Here are some active listening techniques you can use in your coaching session. When you are coaching it is important that you not only listen to your coachee but also your coachee knows you are really listening to them and knows that you are seeking to understand them.
These short interjections are great for making unobtrusive signals that you are listening and if used at the right time will not interrupt the coachee’s train of thought
Here you are reflecting back the words, thoughts and feelings of your coachee, subtly emphasising their own words
e.g. ‘so, you say you want to make some big changes?’
e.g. ‘you sound as if you are really excited…’
Using affirmations such as ‘it sounds like you handled that well’ or ‘it seems like you’ve made tremendous progress’ is a great way to bolster the self esteem of your coachee and is a great way to keep your coachee with a positive frame of mind whilst really showing you are listening to understand them.
Coaching questions should not be a series of pre-planned questions, instead, intuitively asked based on the coachee’s responses. Your coachee will know you are listening to them when you ask questions that relate to what they have been saying.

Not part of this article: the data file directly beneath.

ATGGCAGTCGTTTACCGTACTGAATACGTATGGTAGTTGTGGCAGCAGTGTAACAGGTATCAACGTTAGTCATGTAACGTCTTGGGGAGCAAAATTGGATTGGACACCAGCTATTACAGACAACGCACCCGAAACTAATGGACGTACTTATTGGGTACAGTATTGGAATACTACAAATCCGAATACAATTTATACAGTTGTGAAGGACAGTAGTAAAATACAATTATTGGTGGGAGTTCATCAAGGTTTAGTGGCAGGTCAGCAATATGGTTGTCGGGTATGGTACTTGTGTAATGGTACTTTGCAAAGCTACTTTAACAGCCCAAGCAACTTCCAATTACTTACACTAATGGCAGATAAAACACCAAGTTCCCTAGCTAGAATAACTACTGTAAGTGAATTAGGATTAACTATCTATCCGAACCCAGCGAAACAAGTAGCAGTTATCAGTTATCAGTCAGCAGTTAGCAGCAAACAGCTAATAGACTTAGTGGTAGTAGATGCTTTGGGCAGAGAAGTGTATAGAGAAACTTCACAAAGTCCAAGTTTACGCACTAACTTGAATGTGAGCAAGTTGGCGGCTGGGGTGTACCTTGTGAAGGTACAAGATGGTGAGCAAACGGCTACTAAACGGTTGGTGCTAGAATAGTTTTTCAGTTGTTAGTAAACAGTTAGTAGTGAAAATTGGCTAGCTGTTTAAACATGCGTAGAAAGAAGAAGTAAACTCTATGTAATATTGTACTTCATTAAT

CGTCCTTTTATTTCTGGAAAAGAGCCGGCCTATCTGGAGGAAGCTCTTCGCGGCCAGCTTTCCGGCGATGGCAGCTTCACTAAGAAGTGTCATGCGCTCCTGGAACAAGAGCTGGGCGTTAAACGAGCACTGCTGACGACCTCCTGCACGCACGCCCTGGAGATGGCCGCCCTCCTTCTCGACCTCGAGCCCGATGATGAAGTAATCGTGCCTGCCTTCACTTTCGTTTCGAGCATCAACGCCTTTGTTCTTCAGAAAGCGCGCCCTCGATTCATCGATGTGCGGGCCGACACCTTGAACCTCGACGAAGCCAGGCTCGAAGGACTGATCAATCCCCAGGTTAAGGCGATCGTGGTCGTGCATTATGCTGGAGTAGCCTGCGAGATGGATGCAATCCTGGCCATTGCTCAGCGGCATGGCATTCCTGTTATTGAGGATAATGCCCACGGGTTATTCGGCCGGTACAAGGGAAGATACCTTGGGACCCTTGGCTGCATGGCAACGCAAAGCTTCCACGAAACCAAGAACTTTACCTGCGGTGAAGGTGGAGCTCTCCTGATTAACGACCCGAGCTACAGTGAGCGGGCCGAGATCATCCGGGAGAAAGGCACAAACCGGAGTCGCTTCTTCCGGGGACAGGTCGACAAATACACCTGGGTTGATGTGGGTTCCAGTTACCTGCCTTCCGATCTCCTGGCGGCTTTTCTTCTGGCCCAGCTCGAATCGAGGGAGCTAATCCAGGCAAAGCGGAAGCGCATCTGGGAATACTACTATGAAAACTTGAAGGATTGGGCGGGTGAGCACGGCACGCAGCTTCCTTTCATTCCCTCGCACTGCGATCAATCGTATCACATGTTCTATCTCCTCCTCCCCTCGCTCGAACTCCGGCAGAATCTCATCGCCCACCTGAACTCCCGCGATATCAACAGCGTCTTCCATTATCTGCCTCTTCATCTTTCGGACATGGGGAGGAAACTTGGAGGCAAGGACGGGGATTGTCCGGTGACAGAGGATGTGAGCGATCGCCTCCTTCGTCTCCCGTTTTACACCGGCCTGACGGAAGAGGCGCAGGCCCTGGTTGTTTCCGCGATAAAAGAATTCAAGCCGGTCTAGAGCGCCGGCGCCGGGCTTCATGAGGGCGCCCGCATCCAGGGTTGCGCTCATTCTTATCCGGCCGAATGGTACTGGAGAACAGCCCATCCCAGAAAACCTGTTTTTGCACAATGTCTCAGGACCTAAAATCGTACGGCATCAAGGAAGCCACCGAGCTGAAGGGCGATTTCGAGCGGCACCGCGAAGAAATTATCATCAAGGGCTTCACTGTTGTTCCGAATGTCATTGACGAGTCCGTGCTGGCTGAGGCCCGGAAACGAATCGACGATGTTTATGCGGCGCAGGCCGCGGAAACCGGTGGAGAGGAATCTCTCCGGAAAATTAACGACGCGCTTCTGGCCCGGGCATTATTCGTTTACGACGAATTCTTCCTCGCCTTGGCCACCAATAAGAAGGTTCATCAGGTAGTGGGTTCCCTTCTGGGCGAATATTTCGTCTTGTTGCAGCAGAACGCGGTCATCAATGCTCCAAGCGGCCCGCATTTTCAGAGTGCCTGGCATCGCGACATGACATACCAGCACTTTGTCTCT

Asking clarifying questions is one the more active listening techniques.
e.g. ‘you mentioned earlier that your priority was your family, now you have mentioned that your career is the most important thing…which is more of a priority right now?’
Every now and again providing a brief summary of what has been said serves as a useful check that you have heard and understood the coachee correctly
In face to face coaching sessions your use of appropriate body language also demonstrates that you are listening and especially important when your coachee is in full flow when verbal interruptions by you might hinder.
Whilst you don’t want to stare out your coachee having eye contact shows you are listening. If you are taking notes be sure not to let this stop you from looking at your coachee for the entire session!
Smiling, looks of empathy, etc all naturally responding to your coachee will indicate you are listening. Avoid expressions which might indicate judgment on your behalf such as raised eye-brows or the shaking of your head.
A slight nod of the head is great for showing that have heard and understood your coachee
Leaning slightly towards your coachee and an open posture (arms open as opposed to folded) indicate you are open to and interested in what they are saying.
As with any technique they should not be over-used and always used authentically. A final word of warning, if you use active listening techniques whilst not listening your coachee will not be fooled!
The Coaching Manual: The Definitive Guide to the Process, Principles and Skills of Personal Coaching by Julie Starr (Paperback - 8 Nov 2007)